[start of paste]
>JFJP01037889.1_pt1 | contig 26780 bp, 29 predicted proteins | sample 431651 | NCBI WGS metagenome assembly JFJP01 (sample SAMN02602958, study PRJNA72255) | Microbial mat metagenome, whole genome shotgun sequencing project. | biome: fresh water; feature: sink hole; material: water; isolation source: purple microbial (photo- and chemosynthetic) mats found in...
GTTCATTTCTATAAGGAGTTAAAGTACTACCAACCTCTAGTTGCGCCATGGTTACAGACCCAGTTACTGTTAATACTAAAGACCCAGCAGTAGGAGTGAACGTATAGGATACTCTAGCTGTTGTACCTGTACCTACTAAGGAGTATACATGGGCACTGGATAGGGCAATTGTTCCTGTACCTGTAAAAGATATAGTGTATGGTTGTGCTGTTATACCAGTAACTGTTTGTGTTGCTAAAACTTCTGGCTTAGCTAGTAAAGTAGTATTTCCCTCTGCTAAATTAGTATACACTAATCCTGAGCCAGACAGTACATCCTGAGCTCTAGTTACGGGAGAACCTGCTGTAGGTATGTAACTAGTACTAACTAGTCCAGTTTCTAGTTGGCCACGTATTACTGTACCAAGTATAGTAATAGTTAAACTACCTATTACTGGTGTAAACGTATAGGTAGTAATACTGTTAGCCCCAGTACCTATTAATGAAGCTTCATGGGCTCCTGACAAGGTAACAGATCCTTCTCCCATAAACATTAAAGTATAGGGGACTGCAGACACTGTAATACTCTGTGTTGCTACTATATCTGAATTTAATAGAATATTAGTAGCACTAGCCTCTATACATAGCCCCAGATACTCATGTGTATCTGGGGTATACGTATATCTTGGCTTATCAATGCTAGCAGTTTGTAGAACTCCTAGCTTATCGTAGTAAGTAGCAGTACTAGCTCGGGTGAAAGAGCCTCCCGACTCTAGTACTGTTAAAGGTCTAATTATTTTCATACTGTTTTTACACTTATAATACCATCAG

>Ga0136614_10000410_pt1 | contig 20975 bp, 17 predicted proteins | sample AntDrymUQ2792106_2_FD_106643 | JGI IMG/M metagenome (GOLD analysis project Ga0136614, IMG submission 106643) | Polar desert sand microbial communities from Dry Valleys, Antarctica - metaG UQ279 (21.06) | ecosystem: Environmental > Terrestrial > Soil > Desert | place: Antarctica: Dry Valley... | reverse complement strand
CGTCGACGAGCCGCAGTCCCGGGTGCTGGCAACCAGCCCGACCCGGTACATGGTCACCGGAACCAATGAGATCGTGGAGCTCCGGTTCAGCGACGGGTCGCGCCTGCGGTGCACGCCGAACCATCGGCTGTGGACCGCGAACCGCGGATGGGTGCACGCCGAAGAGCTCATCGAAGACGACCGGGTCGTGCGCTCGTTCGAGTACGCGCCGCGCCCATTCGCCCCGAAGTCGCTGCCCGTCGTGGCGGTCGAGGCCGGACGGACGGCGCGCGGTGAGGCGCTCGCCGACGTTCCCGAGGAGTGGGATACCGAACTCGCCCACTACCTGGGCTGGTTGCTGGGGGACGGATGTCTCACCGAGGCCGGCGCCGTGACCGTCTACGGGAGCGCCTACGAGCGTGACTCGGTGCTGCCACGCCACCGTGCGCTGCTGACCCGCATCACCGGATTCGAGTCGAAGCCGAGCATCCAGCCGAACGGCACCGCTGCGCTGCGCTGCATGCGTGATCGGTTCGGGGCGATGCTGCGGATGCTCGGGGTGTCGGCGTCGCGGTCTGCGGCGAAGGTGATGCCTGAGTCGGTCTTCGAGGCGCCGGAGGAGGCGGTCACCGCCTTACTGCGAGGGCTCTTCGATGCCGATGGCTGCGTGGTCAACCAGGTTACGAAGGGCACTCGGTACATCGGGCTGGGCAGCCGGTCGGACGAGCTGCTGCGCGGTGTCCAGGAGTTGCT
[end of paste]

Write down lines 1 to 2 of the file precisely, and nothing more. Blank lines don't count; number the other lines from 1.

>JFJP01037889.1_pt1 | contig 26780 bp, 29 predicted proteins | sample 431651 | NCBI WGS metagenome assembly JFJP01 (sample SAMN02602958, study PRJNA72255) | Microbial mat metagenome, whole genome shotgun sequencing project. | biome: fresh water; feature: sink hole; material: water; isolation source: purple microbial (photo- and chemosynthetic) mats found in...
GTTCATTTCTATAAGGAGTTAAAGTACTACCAACCTCTAGTTGCGCCATGGTTACAGACCCAGTTACTGTTAATACTAAAGACCCAGCAGTAGGAGTGAACGTATAGGATACTCTAGCTGTTGTACCTGTACCTACTAAGGAGTATACATGGGCACTGGATAGGGCAATTGTTCCTGTACCTGTAAAAGATATAGTGTATGGTTGTGCTGTTATACCAGTAACTGTTTGTGTTGCTAAAACTTCTGGCTTAGCTAGTAAAGTAGTATTTCCCTCTGCTAAATTAGTATACACTAATCCTGAGCCAGACAGTACATCCTGAGCTCTAGTTACGGGAGAACCTGCTGTAGGTATGTAACTAGTACTAACTAGTCCAGTTTCTAGTTGGCCACGTATTACTGTACCAAGTATAGTAATAGTTAAACTACCTATTACTGGTGTAAACGTATAGGTAGTAATACTGTTAGCCCCAGTACCTATTAATGAAGCTTCATGGGCTCCTGACAAGGTAACAGATCCTTCTCCCATAAACATTAAAGTATAGGGGACTGCAGACACTGTAATACTCTGTGTTGCTACTATATCTGAATTTAATAGAATATTAGTAGCACTAGCCTCTATACATAGCCCCAGATACTCATGTGTATCTGGGGTATACGTATATCTTGGCTTATCAATGCTAGCAGTTTGTAGAACTCCTAGCTTATCGTAGTAAGTAGCAGTACTAGCTCGGGTGAAAGAGCCTCCCGACTCTAGTACTGTTAAAGGTCTAATTATTTTCATACTGTTTTTACACTTATAATACCATCAG